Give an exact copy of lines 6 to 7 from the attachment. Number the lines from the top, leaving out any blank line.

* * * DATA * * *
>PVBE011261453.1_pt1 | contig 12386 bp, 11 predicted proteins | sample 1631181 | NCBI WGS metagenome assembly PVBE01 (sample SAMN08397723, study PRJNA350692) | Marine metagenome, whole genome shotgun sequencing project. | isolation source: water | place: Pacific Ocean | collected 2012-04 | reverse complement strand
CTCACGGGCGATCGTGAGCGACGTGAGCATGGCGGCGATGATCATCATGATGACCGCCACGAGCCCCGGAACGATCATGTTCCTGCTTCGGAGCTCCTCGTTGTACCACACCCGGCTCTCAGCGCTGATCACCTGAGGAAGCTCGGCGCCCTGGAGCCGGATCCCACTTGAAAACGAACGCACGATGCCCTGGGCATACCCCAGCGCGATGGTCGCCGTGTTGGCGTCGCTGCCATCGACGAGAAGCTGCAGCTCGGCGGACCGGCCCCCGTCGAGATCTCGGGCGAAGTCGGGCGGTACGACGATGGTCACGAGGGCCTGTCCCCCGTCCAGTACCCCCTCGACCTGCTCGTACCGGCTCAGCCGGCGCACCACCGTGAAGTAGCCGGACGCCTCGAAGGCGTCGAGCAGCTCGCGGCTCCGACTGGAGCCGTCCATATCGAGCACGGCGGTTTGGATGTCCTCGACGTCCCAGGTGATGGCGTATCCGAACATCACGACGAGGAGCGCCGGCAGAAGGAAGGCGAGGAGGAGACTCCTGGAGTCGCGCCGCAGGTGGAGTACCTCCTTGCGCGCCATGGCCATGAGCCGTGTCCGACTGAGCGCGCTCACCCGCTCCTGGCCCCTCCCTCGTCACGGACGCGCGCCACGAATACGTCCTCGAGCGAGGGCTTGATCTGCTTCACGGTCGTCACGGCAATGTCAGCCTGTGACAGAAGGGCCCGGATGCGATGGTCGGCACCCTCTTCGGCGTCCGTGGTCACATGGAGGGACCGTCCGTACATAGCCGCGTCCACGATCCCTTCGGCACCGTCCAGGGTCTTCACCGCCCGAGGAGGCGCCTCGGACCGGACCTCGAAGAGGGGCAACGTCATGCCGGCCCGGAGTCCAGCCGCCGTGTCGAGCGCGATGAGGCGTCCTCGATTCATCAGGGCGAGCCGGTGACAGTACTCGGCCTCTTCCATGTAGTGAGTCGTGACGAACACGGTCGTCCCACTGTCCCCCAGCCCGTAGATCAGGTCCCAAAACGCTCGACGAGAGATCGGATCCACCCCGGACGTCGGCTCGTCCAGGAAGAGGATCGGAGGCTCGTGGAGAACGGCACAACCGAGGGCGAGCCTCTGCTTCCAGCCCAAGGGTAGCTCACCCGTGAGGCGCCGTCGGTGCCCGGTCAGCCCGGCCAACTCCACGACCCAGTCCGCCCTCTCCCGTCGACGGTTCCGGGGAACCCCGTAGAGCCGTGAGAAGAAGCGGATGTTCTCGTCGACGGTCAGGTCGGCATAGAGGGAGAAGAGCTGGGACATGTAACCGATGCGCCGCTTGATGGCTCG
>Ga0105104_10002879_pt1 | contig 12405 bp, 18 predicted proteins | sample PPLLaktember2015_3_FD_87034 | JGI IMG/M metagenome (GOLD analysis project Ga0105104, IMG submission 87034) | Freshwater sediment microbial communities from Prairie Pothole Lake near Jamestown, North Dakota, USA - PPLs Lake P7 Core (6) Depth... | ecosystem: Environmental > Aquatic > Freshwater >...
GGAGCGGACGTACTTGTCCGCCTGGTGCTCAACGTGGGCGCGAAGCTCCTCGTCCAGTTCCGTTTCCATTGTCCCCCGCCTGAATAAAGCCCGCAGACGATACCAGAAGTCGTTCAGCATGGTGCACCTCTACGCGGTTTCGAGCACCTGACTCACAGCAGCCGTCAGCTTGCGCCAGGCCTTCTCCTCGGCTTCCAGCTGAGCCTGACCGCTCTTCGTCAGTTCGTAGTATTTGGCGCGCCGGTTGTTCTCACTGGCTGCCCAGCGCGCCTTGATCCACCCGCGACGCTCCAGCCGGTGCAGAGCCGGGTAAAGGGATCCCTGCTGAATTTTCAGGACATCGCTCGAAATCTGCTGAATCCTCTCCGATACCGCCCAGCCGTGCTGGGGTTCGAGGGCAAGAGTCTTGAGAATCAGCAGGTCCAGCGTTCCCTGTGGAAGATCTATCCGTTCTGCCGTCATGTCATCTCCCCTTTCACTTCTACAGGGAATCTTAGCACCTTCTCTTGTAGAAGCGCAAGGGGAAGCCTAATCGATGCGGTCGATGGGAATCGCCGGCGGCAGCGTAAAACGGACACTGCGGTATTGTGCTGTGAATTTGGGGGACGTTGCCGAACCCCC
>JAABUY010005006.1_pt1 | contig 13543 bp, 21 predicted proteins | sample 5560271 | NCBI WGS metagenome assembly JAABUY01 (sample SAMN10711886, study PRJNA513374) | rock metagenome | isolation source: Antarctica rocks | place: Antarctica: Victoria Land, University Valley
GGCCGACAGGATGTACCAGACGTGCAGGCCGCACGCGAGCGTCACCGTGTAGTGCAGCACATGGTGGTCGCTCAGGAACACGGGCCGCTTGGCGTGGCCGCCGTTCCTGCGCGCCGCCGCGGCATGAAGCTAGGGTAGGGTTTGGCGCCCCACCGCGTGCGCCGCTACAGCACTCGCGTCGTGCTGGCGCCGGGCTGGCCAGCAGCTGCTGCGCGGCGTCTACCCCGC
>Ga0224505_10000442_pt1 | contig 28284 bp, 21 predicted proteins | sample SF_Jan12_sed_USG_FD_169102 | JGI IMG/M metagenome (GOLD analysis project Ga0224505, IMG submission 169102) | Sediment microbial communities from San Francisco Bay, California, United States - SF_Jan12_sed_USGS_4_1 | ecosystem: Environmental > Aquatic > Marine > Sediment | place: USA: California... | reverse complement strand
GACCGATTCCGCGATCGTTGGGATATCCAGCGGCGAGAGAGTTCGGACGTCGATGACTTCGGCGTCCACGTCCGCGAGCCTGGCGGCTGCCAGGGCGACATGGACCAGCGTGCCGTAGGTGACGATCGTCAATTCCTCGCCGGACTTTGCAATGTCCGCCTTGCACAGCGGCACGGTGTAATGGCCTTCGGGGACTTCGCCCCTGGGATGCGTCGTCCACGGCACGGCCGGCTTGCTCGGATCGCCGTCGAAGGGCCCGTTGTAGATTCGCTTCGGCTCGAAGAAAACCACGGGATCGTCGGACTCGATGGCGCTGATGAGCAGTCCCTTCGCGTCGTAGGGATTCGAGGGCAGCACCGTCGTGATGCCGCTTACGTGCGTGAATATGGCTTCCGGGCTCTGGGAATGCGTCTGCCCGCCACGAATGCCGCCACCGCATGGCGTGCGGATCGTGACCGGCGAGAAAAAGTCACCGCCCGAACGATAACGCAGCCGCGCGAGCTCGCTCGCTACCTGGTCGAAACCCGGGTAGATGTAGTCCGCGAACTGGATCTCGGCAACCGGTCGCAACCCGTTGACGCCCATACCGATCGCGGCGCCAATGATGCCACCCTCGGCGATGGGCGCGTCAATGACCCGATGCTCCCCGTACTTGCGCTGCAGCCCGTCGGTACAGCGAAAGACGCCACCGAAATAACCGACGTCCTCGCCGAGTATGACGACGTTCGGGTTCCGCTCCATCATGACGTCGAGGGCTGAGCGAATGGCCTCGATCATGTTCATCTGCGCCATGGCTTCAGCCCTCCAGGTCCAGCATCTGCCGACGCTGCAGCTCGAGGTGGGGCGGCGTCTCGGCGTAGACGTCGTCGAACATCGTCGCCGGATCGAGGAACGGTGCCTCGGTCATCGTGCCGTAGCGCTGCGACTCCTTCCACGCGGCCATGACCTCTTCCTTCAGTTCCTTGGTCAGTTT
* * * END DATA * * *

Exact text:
GGCCGACAGGATGTACCAGACGTGCAGGCCGCACGCGAGCGTCACCGTGTAGTGCAGCACATGGTGGTCGCTCAGGAACACGGGCCGCTTGGCGTGGCCGCCGTTCCTGCGCGCCGCCGCGGCATGAAGCTAGGGTAGGGTTTGGCGCCCCACCGCGTGCGCCGCTACAGCACTCGCGTCGTGCTGGCGCCGGGCTGGCCAGCAGCTGCTGCGCGGCGTCTACCCCGC
>Ga0224505_10000442_pt1 | contig 28284 bp, 21 predicted proteins | sample SF_Jan12_sed_USG_FD_169102 | JGI IMG/M metagenome (GOLD analysis project Ga0224505, IMG submission 169102) | Sediment microbial communities from San Francisco Bay, California, United States - SF_Jan12_sed_USGS_4_1 | ecosystem: Environmental > Aquatic > Marine > Sediment | place: USA: California... | reverse complement strand